If the new MacBooks are the "future of notebooks," as Apple CEO Steve Jobs proclaimed, that future is off to a good start. For Apple, that is.
ChangeWave Research said this week that Apple is seeing a surge of interest in its MacBooks, driven by the two MacBook Air lines announced in October. A whopping 36 percent of buyers planning to buy laptops say they'll purchase a MacBook, a jump of 11 points since a previous survey a month ago, ChangeWave said.
"Simply put, it's the highest level of planned laptop buying ever for Apple in a ChangeWave survey," the market researcher said.
The plus for Apple is a minus for others. The percentage of consumers who say they'll purchase a Dell laptop has dropped 4 points to 19 percent, since last month, while Hewlett-Packard is also down 4 points to 22 percent, according to ChangeWave.
Netbooks are also suffering. Those tiny 10-inch laptops plummeted 10 points in the last 18 months to 14 percent of those planning to buy a laptop, said ChangeWave.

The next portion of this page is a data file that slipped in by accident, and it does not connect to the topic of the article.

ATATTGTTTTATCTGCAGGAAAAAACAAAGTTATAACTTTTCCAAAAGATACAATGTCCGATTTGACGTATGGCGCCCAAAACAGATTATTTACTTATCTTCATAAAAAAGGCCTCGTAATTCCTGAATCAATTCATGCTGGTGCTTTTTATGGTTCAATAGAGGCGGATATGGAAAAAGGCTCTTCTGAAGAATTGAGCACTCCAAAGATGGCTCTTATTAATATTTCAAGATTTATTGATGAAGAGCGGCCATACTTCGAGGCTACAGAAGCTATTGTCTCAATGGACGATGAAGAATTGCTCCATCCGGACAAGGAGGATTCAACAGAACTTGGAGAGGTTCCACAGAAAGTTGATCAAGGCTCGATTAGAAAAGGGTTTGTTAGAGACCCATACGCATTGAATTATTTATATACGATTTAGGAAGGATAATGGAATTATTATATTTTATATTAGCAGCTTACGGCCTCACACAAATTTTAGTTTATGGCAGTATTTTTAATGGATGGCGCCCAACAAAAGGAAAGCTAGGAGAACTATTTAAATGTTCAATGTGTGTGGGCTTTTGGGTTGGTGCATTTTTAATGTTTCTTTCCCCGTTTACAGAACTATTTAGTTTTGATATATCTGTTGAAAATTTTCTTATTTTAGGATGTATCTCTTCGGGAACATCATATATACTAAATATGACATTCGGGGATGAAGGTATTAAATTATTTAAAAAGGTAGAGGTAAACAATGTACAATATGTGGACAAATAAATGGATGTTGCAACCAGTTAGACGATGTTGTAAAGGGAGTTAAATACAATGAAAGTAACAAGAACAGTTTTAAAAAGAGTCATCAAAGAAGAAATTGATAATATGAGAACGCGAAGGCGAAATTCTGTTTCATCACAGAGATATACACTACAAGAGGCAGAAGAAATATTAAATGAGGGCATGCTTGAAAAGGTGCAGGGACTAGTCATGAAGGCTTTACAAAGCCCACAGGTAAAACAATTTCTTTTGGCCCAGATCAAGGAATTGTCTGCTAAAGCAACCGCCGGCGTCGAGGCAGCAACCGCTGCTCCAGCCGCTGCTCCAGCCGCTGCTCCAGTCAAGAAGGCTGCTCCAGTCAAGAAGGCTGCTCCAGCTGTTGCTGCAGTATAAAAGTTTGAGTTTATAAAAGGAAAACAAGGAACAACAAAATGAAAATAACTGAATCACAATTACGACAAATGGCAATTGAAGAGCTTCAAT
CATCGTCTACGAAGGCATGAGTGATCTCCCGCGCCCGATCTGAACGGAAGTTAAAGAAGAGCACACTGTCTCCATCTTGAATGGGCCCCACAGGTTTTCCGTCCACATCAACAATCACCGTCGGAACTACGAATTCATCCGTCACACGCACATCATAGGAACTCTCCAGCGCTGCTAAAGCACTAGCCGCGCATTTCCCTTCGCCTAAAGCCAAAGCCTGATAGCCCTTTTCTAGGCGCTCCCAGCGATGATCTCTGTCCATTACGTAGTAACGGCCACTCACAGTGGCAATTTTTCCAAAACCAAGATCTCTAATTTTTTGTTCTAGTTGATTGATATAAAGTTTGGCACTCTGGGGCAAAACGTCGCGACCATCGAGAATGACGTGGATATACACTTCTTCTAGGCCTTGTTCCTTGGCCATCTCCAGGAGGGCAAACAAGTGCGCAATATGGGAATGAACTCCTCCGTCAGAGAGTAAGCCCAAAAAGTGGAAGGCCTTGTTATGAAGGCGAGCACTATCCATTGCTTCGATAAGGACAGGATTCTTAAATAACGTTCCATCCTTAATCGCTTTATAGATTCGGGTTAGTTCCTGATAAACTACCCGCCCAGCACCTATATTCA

And Apple seems to be benefiting across the board, extending the brand's appeal to personal gadgets and home entertainment. "In terms of individual electronics items, the Apple iPad Tablet is the clear monster hit this holiday season, with 9 percent saying they'll buy one in the next 90 days," according to ChangeWave. The only category topping the iPad is digital cameras, at 12 percent.
In related news, Apple's worldwide shipments of MacBooks in the fourth quarter are expected to reach a monthly average of 1 million units, with MacBook Air models accounting for 20 percent to 25 percent of the volume, according to Digitimes, citing sources at laptop component suppliers.
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reading•Apple MacBook gains are others' losses
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